10 Tips for Implementing Scrum Practices

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Many enterprises believe that simply adopting scrum practices will make their business agile. Scrum, a term named for the scrum formation in rugby, is an iterative and incremental agile software development framework for managing product development. Success with scrum is about building a company culture that promotes collaboration, transparency, self-organization and responsibility while continuously improving through inspection and adaption, says Dwight Kingdon, Principal Consultant and Agile Coach at Mindtree, a global IT consulting firm specializing in corporate IT services and solutions. Teams that focus on the harder parts of agile practices, such as working through communication issues, distrust and lack of accountability, will become the true agile elite. “Scrum is an easy agile framework to get started with,” he says. “This makes it seem like such an easy concept, but it can be difficult to implement really well,” he adds. Here, Kingdon shares scrum rollout best practices that businesses can implement in order to avoid common pitfalls and bolster the benefits it has to offer.

Agile Transformation Will Take Time

Moving to an agile framework changes not only the way projects are implemented, but also an organization’s culture from managing contracts to delivering maximum business value in the shortest time. This shift will be gradual, but don’t let the time it takes discourage you from reaching your goal.

Focus on the Principles to Facilitate Best Practices

Successfully performing agile techniques means fully embracing agile principles and focusing on people, interactions and culture. This cultural shift will make the practices more sustainable in the long run.

Keep Your Agile/Scrum Rollout Simple

Agile tools shouldn’t be overemphasized. Don’t spend time getting a tool up and running instead of focusing on getting people to work together. The Agile Manifesto values individuals and interactions more than processes and tools.

Empower Your Scrum Teams to Be Self-organizing

Allow people on your team to make mistakes. They are more likely to learn from their errors if they have a sense of ownership over their work. Scrum masters exist to serve their team—not the other way around.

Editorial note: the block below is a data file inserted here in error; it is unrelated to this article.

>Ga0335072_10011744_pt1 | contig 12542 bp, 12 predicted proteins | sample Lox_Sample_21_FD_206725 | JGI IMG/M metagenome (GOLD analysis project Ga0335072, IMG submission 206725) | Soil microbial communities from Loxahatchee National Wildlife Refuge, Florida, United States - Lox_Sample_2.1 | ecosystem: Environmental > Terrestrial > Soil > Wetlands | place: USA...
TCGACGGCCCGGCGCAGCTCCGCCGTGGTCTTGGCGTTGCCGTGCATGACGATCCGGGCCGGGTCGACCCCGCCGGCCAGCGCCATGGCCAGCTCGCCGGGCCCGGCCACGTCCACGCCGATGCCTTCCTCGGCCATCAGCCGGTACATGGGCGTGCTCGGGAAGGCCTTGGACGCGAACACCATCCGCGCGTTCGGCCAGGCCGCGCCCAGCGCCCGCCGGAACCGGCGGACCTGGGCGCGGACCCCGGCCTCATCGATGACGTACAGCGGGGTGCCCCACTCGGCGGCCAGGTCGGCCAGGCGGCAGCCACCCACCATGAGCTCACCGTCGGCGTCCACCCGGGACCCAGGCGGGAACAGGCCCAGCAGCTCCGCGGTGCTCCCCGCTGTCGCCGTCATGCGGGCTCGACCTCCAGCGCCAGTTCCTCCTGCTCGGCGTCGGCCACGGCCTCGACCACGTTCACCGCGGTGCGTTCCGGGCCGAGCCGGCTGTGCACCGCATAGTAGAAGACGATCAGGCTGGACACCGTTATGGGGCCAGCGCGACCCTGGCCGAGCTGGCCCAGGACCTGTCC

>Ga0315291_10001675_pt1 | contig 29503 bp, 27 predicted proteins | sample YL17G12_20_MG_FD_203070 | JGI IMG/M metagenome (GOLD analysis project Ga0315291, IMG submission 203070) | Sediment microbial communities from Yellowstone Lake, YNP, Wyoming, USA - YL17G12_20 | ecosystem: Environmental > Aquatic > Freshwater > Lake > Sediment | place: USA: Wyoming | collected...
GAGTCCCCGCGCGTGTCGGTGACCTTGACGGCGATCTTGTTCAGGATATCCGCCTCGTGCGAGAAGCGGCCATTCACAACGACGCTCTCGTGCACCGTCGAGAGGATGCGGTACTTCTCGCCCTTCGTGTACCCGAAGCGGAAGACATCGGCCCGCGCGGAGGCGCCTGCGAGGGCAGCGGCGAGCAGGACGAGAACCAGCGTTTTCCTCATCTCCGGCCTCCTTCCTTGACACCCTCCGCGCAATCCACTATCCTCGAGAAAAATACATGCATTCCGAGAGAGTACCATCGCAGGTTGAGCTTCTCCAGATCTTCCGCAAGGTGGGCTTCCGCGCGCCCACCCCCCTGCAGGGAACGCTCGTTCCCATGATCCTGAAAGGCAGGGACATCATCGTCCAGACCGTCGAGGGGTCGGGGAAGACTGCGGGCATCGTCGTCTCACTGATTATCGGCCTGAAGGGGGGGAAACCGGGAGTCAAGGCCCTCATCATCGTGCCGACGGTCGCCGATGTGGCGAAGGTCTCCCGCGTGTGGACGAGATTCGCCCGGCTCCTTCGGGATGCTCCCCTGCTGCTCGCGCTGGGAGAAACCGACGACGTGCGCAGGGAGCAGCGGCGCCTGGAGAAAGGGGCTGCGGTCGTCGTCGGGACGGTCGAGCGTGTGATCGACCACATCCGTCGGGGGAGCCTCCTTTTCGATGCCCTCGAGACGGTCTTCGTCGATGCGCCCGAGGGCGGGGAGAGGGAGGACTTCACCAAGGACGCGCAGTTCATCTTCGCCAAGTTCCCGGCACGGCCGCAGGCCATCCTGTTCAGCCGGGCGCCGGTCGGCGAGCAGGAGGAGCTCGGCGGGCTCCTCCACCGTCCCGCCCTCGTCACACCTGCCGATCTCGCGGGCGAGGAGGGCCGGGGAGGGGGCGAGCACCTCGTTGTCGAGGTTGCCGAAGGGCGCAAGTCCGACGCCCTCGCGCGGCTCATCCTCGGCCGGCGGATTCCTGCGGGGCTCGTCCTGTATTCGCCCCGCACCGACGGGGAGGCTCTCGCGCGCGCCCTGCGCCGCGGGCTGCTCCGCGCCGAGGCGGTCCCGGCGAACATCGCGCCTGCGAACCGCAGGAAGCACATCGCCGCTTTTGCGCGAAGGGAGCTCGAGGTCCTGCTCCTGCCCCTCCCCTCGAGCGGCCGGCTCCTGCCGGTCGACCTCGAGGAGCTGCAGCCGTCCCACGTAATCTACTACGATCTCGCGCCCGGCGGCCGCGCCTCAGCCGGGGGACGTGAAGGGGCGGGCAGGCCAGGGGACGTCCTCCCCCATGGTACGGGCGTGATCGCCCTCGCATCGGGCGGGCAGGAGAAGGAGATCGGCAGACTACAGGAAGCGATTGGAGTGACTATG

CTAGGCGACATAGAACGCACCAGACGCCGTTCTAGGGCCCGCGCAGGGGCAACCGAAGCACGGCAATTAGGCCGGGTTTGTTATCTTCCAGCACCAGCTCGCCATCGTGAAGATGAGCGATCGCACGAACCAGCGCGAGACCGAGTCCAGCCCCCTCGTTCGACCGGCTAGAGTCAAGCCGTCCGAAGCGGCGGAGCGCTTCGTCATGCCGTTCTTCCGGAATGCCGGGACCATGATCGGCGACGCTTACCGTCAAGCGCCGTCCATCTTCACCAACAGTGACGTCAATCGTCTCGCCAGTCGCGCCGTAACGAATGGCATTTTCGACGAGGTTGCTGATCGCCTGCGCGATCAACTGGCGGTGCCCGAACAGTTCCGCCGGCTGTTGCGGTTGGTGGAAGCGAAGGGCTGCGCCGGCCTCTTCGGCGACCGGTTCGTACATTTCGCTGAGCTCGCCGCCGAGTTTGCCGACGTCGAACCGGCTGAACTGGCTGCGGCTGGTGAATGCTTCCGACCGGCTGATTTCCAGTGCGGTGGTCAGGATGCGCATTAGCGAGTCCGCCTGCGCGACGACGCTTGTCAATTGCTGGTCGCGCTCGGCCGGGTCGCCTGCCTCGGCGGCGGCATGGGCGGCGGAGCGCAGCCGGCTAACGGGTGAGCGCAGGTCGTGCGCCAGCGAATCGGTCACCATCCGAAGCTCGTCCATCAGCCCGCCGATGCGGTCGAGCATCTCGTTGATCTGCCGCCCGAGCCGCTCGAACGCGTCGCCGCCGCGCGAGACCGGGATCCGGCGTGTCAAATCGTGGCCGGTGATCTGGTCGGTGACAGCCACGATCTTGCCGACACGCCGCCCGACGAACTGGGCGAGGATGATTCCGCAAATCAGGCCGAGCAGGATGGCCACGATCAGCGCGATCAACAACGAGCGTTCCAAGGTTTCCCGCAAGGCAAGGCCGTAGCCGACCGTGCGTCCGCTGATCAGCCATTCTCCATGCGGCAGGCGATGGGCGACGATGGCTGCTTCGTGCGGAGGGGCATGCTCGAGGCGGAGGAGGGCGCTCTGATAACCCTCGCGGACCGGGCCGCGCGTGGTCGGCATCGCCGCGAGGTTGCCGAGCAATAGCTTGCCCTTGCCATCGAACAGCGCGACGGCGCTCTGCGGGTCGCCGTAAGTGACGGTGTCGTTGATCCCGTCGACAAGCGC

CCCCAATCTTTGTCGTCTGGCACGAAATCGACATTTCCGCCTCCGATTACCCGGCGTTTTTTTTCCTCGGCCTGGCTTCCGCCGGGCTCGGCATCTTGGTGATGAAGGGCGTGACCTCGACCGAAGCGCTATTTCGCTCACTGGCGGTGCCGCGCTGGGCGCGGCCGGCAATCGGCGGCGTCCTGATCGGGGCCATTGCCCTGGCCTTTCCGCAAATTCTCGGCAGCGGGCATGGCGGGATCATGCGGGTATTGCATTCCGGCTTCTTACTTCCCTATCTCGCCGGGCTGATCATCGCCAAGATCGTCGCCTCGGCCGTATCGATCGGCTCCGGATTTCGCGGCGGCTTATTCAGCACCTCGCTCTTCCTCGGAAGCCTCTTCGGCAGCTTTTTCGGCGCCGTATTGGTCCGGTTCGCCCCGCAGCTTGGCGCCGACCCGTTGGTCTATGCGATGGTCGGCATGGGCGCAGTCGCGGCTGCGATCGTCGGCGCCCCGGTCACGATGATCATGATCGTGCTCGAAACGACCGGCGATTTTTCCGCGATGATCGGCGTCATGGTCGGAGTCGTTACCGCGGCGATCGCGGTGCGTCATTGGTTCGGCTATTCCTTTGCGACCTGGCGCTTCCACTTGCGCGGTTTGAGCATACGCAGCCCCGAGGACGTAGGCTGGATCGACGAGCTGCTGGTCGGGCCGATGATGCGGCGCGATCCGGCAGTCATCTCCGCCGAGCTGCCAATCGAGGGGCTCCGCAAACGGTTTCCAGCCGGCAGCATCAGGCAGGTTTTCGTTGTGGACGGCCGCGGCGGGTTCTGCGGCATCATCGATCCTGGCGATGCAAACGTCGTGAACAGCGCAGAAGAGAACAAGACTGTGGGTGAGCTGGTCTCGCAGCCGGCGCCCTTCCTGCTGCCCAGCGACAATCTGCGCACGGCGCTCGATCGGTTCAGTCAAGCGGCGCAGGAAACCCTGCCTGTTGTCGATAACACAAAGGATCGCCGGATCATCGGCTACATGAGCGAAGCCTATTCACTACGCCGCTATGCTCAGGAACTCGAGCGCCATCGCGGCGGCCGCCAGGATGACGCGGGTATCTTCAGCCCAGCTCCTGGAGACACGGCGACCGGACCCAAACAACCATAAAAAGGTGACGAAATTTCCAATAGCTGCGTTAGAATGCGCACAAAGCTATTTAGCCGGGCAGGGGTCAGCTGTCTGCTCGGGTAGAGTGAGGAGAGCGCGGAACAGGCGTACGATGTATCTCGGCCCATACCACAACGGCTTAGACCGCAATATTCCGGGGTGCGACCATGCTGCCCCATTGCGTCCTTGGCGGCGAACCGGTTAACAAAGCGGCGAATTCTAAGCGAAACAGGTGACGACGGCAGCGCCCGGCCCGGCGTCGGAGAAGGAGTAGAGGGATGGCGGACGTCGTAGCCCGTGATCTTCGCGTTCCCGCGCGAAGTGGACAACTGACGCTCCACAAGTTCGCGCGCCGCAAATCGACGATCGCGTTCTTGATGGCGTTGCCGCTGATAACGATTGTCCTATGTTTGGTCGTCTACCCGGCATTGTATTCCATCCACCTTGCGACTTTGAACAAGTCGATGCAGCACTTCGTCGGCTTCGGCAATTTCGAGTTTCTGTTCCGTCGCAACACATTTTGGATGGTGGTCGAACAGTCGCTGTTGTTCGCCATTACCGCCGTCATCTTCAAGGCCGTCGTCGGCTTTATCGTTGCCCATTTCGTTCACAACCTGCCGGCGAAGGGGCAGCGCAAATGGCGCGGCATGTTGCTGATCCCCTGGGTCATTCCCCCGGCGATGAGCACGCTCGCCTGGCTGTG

Maintain an Updated, Properly Refined Backlog

Keep your product backlog up-to-date and filled with plenty of relevant work for your team. Because agile development is iterative, there is almost always something to improve or refine. More work will get done if your team has a robust list of high-value features to develop.

Don’t Allow Team Members to Hide Behind the Scrum Master

Your team members know their problems better than anyone else. Encourage them to articulate their issues directly to the Product Owner. This will help build a flatter, more efficient team structure and reduce miscommunications.

Designate One Product Owner

Ensure that your product owner is involved in the day-to-day activity of the project team early. The more engaged they are, the fewer changes and revisions will have to be made later.

Maintain Time-boxed, Consistent Daily Standups

Keep standups consistent, to-the-point and respectful of your team’s time. When done correctly, a good standup will help increase transparency and communication—preventing issues from snowballing.

Encourage Transparency to Uncover Obstacles as Early as Possible

Open communication is the key to quick issue resolution. To encourage transparency, build a “free to fail” atmosphere in which team members feel safe enough to ask when they need help.

Conduct Retrospectives After Every Sprint

Sprint retrospectives are not optional. Agile is about continuous improvement. Progress cannot be realized without reflecting on how we work, what we do well, and what we can do better.